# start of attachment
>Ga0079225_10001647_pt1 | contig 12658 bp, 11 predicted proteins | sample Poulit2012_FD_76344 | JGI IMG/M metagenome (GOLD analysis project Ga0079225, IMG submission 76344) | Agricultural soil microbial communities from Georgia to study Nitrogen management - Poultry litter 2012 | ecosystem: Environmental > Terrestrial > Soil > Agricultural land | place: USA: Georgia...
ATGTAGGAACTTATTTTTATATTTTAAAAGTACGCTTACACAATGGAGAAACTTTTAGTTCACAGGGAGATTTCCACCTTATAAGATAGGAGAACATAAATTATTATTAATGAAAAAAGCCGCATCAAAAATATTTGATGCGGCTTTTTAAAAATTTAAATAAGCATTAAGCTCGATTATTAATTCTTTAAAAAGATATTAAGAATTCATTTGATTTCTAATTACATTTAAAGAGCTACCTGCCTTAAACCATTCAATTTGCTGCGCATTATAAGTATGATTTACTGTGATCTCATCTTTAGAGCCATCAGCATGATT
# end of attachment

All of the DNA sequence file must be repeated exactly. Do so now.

>Ga0079225_10001647_pt1 | contig 12658 bp, 11 predicted proteins | sample Poulit2012_FD_76344 | JGI IMG/M metagenome (GOLD analysis project Ga0079225, IMG submission 76344) | Agricultural soil microbial communities from Georgia to study Nitrogen management - Poultry litter 2012 | ecosystem: Environmental > Terrestrial > Soil > Agricultural land | place: USA: Georgia...
ATGTAGGAACTTATTTTTATATTTTAAAAGTACGCTTACACAATGGAGAAACTTTTAGTTCACAGGGAGATTTCCACCTTATAAGATAGGAGAACATAAATTATTATTAATGAAAAAAGCCGCATCAAAAATATTTGATGCGGCTTTTTAAAAATTTAAATAAGCATTAAGCTCGATTATTAATTCTTTAAAAAGATATTAAGAATTCATTTGATTTCTAATTACATTTAAAGAGCTACCTGCCTTAAACCATTCAATTTGCTGCGCATTATAAGTATGATTTACTGTGATCTCATCTTTAGAGCCATCAGCATGATT